quotes tagged with 'wisdom', page 4

Author: , Source: Saved by ritu in wisdom 10 years ago[save this] [permalink]

The average estimate themselves by what they do, the above average by what they are.

Author: ~Schiller, Johann Friedrich Von , Source: ~UnknownSaved by ritu in wisdom 10 years ago[save this] [permalink]

There is no rule more invariable than that we are paid for our suspicions by finding what we suspect.

Author: ~Henry David Thoreau, Source: ~A Week on the Concord & Merrimack RiversSaved by ritu in wisdom 10 years ago[save this] [permalink]
Author: , Source: Saved by ritu in wisdom contrarian 10 years ago[save this] [permalink]

It's no measure of health to be well adjusted to a profoundly sick society.

Author: ~Krishnamurti, Source: ~UnknownSaved by ritu in wisdom 10 years ago[save this] [permalink]

“One does not fall ‘in’ or ‘out’ of love. One grows in love.”

Author: ~Leo Buscaglia, Source: ~UnkownSaved by ritu in wisdom love maturity 10 years ago[save this] [permalink]

Perfect love is rare indeed - for to be a lover will require that you continually have the subtlety of the very wise, the flexibility of the child, the sensitivity of the artist, the understanding of the philosopher, the acceptance of the saint, the tolerance of the scholar and the fortitude of the certain.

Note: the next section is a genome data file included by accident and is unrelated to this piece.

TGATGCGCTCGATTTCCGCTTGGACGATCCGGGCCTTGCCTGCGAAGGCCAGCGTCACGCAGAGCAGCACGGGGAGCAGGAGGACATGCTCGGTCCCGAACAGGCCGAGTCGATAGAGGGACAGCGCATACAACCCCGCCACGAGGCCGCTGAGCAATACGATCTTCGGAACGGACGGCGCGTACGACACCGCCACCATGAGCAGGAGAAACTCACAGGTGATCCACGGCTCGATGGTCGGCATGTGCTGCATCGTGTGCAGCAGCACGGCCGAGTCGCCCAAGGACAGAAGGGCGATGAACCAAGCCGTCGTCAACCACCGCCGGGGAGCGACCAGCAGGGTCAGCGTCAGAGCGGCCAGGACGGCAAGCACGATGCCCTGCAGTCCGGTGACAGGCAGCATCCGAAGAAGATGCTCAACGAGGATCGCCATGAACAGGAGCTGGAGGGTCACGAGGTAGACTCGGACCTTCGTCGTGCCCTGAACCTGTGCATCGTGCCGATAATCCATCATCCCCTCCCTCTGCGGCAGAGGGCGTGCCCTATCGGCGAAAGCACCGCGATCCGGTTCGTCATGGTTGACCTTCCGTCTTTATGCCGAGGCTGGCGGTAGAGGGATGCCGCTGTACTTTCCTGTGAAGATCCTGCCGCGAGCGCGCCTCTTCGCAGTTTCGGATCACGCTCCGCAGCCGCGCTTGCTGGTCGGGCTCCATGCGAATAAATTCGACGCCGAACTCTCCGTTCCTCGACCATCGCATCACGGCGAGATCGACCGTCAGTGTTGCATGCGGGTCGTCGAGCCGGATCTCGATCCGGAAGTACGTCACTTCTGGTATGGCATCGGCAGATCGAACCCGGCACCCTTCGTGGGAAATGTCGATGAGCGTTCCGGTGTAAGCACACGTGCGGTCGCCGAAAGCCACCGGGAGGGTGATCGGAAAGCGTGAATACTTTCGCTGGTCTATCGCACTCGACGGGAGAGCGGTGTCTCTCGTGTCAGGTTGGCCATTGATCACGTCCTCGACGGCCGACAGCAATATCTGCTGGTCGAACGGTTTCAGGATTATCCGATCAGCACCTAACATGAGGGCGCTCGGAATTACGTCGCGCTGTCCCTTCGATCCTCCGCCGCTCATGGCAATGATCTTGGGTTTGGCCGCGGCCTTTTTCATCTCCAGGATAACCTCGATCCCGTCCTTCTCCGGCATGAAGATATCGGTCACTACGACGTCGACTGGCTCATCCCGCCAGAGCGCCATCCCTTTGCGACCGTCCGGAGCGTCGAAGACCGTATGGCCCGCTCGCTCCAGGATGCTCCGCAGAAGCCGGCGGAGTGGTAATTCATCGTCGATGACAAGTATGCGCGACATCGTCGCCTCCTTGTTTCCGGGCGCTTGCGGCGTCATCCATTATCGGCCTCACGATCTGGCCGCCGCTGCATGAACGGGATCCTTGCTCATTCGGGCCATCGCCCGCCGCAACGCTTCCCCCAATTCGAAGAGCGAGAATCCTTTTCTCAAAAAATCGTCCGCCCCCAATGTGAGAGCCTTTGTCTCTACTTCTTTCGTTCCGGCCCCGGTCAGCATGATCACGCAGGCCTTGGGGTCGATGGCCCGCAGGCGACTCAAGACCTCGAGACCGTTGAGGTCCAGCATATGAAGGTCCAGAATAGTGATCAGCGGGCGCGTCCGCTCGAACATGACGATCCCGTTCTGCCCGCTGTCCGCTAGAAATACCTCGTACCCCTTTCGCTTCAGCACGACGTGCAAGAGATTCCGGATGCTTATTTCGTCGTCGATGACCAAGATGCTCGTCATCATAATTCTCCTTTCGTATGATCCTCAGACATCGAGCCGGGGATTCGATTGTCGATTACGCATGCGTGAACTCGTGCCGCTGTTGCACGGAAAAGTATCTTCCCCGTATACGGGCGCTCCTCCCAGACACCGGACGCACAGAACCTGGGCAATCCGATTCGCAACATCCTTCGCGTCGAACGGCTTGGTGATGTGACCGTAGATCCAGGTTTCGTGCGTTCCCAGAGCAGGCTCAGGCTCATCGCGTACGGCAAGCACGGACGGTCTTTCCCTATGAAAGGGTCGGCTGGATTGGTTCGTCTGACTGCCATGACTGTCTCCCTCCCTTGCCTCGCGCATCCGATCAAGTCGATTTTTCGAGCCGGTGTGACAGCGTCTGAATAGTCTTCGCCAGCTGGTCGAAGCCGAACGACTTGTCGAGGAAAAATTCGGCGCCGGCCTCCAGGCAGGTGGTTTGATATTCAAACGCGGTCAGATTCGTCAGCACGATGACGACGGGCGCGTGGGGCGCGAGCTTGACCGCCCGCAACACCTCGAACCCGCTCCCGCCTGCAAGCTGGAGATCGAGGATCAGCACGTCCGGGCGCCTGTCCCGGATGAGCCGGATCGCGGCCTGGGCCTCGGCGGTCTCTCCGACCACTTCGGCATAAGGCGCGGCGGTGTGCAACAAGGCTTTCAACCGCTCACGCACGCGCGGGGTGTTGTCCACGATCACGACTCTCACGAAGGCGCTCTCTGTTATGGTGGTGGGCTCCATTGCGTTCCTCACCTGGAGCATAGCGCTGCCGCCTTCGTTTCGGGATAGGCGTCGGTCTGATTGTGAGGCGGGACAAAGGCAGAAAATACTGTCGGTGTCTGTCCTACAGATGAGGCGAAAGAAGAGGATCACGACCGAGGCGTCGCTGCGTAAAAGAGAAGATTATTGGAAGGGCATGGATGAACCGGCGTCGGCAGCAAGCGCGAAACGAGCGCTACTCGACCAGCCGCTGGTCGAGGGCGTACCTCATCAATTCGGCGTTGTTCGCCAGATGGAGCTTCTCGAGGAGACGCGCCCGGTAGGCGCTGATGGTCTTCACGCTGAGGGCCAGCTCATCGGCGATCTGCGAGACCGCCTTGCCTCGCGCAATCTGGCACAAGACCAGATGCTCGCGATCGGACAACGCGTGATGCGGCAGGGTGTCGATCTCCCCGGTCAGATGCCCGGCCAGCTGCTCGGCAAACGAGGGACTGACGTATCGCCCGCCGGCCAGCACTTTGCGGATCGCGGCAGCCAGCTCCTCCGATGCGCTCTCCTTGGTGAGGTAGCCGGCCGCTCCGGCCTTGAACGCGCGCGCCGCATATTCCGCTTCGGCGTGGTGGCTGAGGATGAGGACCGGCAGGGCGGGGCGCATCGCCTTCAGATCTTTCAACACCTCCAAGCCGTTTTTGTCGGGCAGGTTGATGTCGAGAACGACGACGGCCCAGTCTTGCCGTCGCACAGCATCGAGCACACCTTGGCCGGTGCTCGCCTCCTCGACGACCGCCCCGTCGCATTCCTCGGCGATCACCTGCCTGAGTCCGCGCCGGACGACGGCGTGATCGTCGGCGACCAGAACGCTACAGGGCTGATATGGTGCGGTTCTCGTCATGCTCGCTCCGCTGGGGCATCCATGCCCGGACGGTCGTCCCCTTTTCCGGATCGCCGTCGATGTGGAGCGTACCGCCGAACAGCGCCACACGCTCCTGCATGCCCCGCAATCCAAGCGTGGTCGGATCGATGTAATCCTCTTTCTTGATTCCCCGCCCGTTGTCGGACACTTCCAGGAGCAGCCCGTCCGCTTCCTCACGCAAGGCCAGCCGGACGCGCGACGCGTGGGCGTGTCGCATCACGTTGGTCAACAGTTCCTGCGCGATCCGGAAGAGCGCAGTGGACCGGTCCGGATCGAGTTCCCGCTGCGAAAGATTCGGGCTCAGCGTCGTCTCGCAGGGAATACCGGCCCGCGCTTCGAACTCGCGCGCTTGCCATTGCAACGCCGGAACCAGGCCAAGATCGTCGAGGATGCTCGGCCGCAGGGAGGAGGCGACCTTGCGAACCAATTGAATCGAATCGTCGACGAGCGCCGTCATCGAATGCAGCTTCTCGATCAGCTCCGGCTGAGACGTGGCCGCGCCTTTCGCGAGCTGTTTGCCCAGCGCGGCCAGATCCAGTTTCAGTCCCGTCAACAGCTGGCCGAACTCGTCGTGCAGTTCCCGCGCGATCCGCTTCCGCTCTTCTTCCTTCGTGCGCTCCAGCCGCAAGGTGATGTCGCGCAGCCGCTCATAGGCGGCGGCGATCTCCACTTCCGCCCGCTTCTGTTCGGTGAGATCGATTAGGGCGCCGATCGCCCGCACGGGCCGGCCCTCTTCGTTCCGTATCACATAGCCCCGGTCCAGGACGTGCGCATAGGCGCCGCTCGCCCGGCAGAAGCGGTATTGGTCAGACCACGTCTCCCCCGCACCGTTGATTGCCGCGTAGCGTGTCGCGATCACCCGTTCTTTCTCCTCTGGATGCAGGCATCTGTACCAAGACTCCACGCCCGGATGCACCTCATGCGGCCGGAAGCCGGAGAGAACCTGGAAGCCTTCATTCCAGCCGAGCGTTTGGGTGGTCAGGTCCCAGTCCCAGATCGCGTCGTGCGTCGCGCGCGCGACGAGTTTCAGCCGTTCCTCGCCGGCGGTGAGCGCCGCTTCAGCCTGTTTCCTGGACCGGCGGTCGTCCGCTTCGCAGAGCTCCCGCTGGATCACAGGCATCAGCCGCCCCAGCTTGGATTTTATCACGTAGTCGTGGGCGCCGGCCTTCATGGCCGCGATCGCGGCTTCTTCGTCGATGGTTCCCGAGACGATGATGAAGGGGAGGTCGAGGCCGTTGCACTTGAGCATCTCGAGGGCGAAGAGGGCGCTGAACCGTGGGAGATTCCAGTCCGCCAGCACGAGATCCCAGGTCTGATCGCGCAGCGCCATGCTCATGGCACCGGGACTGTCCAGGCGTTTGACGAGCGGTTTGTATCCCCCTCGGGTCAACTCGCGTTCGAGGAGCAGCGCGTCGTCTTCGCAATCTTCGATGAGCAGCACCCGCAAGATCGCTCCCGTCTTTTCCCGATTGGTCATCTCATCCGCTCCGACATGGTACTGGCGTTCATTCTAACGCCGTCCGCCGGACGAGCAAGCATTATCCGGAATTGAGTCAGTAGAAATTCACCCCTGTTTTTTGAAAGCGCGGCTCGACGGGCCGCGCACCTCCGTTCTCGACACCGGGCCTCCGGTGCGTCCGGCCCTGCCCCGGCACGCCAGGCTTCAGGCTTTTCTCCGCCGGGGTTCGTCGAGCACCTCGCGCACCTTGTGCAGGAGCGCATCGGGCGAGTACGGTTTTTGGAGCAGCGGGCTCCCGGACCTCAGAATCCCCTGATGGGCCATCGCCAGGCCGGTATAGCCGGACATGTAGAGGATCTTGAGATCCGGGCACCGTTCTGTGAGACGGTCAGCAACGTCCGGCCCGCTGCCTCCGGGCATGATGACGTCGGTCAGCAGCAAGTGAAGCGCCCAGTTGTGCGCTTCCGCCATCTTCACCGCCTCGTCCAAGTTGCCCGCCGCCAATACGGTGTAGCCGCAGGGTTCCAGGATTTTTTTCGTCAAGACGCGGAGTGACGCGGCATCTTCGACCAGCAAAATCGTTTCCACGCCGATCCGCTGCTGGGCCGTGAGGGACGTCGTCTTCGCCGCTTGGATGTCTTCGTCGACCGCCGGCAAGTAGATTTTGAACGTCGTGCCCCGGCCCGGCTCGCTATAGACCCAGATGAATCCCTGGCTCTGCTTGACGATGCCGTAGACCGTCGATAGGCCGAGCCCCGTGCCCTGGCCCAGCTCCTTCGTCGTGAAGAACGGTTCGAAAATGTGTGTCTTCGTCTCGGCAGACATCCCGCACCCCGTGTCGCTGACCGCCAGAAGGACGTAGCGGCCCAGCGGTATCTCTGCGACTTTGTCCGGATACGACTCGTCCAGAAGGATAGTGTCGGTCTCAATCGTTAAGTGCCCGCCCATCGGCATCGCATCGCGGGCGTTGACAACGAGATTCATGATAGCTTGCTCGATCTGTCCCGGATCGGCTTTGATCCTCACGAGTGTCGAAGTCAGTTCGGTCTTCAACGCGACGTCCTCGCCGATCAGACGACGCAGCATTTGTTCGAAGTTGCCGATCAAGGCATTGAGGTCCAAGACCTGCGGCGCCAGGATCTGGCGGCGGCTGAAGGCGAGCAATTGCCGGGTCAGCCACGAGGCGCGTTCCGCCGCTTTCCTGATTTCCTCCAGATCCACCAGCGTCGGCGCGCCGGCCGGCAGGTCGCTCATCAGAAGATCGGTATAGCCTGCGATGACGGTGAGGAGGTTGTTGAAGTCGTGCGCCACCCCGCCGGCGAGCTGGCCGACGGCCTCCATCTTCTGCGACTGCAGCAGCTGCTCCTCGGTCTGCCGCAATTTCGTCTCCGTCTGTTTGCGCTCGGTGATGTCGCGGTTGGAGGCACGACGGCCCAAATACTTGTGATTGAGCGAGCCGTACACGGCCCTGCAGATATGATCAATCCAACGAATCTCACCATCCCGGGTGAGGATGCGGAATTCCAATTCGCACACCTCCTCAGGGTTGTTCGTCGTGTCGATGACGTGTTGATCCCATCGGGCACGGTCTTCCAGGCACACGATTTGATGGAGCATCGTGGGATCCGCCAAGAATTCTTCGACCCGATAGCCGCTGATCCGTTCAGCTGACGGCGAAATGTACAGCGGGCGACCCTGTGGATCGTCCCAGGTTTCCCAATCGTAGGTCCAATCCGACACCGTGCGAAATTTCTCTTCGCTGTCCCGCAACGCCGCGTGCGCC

Author: ~Leo Buscaglia, Source: ~UnknownSaved by ritu in wisdom love 10 years ago[save this] [permalink]
Pangloss, Candide, and Martin, as they were returning to the little farm, met with a good-looking old man, who was taking the air at his door, under an alcove formed of the boughs of orange trees. Pangloss, who was as inquisitive as he was disputative, asked him what was the name of the mufti who was lately strangled. "I cannot tell," answered the good old man; "I never knew the name of any mufti, or vizier breathing. I am entirely ignorant of the event you speak of; I presume that in general such as are concerned in public affairs sometimes come to a miserable end; and that they deserve it: but I never inquire what is doing at Constantinople;
I am contented with sending thither the produce of my garden, which I cultivate with my own hands."

After saying these words, he invited the strangers to come into his house. His two daughters and two sons presented them with divers sorts of sherbet of their own making; besides caymac, heightened with the peels of candied citrons, oranges, lemons, pineapples, pistachio nuts, and Mocha coffee unadulterated with the bad coffee of Batavia or the American islands. After which the two daughters of this good Mussulman perfumed the beards of Candide, Pangloss, and Martin. "You must certainly have a vast estate," said Candide to the Turk.